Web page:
My point and I think I have one is that if we are truly a melting pot the influence is going to get shaken in and it will go both ways! The weaving of cultures and people and only add to the culture output.
There is a difference between influence and straight conscientiously plagiarizing...well that's messed up.
M.P.

Anonymous said...

Just some thoughts. Ideally people should write their own story, not just along color lines but everything.

Is it more important that the story get told or that the RIGHT person tells the story?

Those white people who have told stories of the hardships of African Americans maybe should not be so easily dismissed. Unfortunately in history, their voice had the power. With some willing to break past the color line, injustice was lighted and could possibly give voice so that the rightful owners of the story could share it.

Check out these lyrics...
The perception that divides you from him
Is a lie
For some reason you never asked why
This is not a black and white world
You can't afford to believe in your side

This is not a black and white world
To be alive
I say that the colors must swirl
And I believe
That maybe today
We will all get to appreciate

The Beauty of Grey by Live

Powerful song Check it out!

http://www.youtube.com/watch?v=sMvyD9e1A30

Greyish Beauty

Sharontina Brightman said...

First, I must say that I'm officially hooked on your blog too! So good!--Ok, so upon reading this post I must say that my first reaction was a chuckle... I love your sarcastic "Hey, I'm going to make my point!" voice in your writing, and I think you raised a good point here. It's kind of the thing we always think about, but never really speak on.

Thinking about it, most times I feel like when a white person tells the story of black person that: 1)It means the black person is more accepted across color lines and of greater significance so to speak 2)It kind of gives the white person this vote of cool points to say "Hey, I really do support black people, and 3.The public (in my opinion)seems to "clap louder" when a white person tells the story as opposed to another black person. I'm definitely in agreeance with Enaye on that one.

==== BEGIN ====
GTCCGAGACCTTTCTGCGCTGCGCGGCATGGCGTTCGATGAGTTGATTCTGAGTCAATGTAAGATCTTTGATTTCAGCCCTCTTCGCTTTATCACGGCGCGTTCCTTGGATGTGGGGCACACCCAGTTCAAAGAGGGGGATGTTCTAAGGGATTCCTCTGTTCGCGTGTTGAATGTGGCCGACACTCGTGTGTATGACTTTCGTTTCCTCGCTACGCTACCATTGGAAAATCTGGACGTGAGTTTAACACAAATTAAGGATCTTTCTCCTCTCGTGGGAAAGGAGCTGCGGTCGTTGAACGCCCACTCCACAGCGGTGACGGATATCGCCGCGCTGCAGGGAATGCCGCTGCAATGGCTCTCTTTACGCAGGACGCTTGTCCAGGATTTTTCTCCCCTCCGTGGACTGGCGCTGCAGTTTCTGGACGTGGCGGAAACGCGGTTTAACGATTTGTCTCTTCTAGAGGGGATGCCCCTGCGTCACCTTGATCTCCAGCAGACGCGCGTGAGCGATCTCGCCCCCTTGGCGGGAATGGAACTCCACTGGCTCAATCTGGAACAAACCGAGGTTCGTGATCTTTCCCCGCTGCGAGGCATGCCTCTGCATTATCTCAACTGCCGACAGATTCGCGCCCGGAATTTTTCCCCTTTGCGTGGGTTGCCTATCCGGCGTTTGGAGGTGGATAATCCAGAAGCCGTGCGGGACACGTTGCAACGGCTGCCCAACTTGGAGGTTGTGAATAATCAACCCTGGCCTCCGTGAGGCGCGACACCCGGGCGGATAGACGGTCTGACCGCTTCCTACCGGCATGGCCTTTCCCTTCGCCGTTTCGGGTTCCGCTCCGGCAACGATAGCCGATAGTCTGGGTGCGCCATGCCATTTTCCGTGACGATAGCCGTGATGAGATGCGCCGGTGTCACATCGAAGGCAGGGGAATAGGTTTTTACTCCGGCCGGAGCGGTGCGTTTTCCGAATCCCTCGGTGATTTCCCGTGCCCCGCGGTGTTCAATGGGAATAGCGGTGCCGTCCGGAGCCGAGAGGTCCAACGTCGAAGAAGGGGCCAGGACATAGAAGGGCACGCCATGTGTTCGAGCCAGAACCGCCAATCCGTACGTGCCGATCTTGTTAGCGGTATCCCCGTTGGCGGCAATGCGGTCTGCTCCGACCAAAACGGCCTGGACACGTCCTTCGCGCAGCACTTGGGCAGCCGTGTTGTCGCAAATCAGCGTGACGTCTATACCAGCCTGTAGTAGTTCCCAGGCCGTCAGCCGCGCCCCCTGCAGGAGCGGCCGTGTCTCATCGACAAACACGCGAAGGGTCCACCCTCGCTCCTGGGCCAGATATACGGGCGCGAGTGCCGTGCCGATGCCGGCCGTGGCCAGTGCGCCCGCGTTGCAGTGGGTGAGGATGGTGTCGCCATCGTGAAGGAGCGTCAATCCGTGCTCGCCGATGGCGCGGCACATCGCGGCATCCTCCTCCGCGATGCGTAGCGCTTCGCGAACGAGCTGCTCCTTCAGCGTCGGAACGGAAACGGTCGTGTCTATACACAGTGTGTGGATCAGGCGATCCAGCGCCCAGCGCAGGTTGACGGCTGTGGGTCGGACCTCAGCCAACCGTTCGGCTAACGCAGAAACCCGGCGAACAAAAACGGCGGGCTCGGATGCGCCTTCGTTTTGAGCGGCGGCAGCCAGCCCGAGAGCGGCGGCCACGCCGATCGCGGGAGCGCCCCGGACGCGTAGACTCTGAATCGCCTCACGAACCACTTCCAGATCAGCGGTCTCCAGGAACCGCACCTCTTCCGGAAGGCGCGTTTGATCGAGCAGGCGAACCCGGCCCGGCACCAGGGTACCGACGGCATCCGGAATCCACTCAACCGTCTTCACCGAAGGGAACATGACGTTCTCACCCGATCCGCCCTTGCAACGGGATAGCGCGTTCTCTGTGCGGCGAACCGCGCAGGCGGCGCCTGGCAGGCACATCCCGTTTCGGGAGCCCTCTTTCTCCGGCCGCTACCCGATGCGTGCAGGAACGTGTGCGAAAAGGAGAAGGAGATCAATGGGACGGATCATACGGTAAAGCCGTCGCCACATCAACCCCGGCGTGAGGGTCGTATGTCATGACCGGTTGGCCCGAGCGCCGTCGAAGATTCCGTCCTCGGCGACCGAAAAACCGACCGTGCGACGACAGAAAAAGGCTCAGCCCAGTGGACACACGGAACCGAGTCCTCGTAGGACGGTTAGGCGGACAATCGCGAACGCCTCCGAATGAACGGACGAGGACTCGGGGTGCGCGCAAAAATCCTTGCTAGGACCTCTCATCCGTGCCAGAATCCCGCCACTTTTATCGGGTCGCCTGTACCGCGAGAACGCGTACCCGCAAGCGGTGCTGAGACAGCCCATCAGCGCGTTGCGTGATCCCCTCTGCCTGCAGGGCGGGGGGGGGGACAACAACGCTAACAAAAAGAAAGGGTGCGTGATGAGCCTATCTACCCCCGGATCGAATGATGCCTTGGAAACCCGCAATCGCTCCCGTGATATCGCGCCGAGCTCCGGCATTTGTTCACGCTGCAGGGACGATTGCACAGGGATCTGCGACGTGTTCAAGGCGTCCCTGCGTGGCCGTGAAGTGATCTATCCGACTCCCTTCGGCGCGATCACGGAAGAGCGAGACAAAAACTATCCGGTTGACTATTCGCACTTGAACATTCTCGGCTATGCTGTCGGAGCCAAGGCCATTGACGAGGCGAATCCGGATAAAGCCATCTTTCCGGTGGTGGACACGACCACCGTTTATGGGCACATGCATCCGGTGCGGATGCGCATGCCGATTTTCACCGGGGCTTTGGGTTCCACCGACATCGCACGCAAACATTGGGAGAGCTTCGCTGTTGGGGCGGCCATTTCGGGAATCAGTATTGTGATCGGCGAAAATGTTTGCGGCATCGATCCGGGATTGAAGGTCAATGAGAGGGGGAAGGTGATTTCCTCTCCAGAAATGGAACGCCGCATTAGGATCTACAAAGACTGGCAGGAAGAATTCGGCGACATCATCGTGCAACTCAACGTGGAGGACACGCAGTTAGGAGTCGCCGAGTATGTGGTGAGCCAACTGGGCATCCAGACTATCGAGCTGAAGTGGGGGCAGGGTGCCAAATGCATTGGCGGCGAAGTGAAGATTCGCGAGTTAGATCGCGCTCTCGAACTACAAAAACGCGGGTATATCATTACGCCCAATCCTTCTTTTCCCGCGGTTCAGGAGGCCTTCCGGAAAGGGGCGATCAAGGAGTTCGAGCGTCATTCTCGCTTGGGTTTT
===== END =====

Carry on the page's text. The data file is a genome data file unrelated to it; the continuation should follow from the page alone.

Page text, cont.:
What also comes to mind are the what seems like hundreds(or thousands) of white celebrities that claim to be philanthropists and go on voyages to Africa to bring the stories of their lives back to America to prove that they care. THAT annoys me, because I don't always feel that it is genuine and rather done for a pat on the back.That's a whole different topic that I'm declaring a trend ;-). In any event, I look forward to seeing who you will profile, oddly enough I can't think of any people off the top of my head.

Looking forward to the posts.

Best,
Sharontina

Jen Marshall Duncan said...

Lori, I hope you don't mind but I'm posting a link to this piece on my blog today. Your conversation here fits right in with one that has been going on there about inspiration vs. appropriation. It seems that white folks often call it finding "inspiration" when they tell the stories of others; but the reality is that many people are angered by the fact that they aren't allowed to tell their own stories. I am looking forward to reading your posts this month! http://jenmardunc.blogspot.com/2012/01/inspiration-vs-appropriation-part-2.html

LT said...

Enaye,
Yes, sad, but true.

Anon,
Thanks for thinking of me. I saw this too.

Anon #2
Thanks for sharing your perspective. I agree that sharing and rubbing off of cultures is going to happen no matter what.

Anon #3
Such a good question: " Is it more important that the story get told or that the RIGHT person tells the story?"

Sharontina,
Thanks. And I'm glad you're here reading along!

Jen,
Of course I don't mind. I'm so glad the conversation is being shared. Thank you!